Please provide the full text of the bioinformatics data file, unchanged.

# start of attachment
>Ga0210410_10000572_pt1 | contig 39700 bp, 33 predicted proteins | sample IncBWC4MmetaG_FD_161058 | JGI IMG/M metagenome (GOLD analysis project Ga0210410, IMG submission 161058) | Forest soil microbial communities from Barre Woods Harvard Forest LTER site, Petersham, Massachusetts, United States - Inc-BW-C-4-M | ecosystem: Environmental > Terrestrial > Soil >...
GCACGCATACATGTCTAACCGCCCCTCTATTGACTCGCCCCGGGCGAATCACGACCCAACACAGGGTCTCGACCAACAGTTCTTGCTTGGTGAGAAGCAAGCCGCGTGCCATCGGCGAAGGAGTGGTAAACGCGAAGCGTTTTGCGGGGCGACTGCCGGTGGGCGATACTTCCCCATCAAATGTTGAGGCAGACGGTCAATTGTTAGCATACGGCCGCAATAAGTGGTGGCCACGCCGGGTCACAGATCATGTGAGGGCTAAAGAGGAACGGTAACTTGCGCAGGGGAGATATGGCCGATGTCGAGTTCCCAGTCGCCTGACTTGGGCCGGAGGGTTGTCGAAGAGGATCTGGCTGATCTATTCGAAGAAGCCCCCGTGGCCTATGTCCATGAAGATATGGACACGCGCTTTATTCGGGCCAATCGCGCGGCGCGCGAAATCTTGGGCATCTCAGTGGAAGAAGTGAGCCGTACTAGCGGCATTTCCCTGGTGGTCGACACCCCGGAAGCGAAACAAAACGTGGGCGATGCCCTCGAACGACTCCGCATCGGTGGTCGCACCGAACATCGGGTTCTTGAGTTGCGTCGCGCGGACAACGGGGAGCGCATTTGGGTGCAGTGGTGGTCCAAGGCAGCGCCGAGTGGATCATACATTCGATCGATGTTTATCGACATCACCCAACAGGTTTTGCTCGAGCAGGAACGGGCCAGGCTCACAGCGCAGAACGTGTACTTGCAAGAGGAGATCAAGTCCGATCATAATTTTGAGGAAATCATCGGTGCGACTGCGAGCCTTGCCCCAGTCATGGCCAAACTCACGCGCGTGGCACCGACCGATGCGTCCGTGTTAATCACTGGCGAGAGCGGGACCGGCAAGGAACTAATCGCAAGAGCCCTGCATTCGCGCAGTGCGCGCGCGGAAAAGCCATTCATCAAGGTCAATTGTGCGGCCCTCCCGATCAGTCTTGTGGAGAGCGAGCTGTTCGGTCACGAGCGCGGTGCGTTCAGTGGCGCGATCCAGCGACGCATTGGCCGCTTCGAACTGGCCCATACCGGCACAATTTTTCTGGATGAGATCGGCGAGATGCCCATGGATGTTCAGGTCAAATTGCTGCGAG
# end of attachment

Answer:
>Ga0210410_10000572_pt1 | contig 39700 bp, 33 predicted proteins | sample IncBWC4MmetaG_FD_161058 | JGI IMG/M metagenome (GOLD analysis project Ga0210410, IMG submission 161058) | Forest soil microbial communities from Barre Woods Harvard Forest LTER site, Petersham, Massachusetts, United States - Inc-BW-C-4-M | ecosystem: Environmental > Terrestrial > Soil >...
GCACGCATACATGTCTAACCGCCCCTCTATTGACTCGCCCCGGGCGAATCACGACCCAACACAGGGTCTCGACCAACAGTTCTTGCTTGGTGAGAAGCAAGCCGCGTGCCATCGGCGAAGGAGTGGTAAACGCGAAGCGTTTTGCGGGGCGACTGCCGGTGGGCGATACTTCCCCATCAAATGTTGAGGCAGACGGTCAATTGTTAGCATACGGCCGCAATAAGTGGTGGCCACGCCGGGTCACAGATCATGTGAGGGCTAAAGAGGAACGGTAACTTGCGCAGGGGAGATATGGCCGATGTCGAGTTCCCAGTCGCCTGACTTGGGCCGGAGGGTTGTCGAAGAGGATCTGGCTGATCTATTCGAAGAAGCCCCCGTGGCCTATGTCCATGAAGATATGGACACGCGCTTTATTCGGGCCAATCGCGCGGCGCGCGAAATCTTGGGCATCTCAGTGGAAGAAGTGAGCCGTACTAGCGGCATTTCCCTGGTGGTCGACACCCCGGAAGCGAAACAAAACGTGGGCGATGCCCTCGAACGACTCCGCATCGGTGGTCGCACCGAACATCGGGTTCTTGAGTTGCGTCGCGCGGACAACGGGGAGCGCATTTGGGTGCAGTGGTGGTCCAAGGCAGCGCCGAGTGGATCATACATTCGATCGATGTTTATCGACATCACCCAACAGGTTTTGCTCGAGCAGGAACGGGCCAGGCTCACAGCGCAGAACGTGTACTTGCAAGAGGAGATCAAGTCCGATCATAATTTTGAGGAAATCATCGGTGCGACTGCGAGCCTTGCCCCAGTCATGGCCAAACTCACGCGCGTGGCACCGACCGATGCGTCCGTGTTAATCACTGGCGAGAGCGGGACCGGCAAGGAACTAATCGCAAGAGCCCTGCATTCGCGCAGTGCGCGCGCGGAAAAGCCATTCATCAAGGTCAATTGTGCGGCCCTCCCGATCAGTCTTGTGGAGAGCGAGCTGTTCGGTCACGAGCGCGGTGCGTTCAGTGGCGCGATCCAGCGACGCATTGGCCGCTTCGAACTGGCCCATACCGGCACAATTTTTCTGGATGAGATCGGCGAGATGCCCATGGATGTTCAGGTCAAATTGCTGCGAG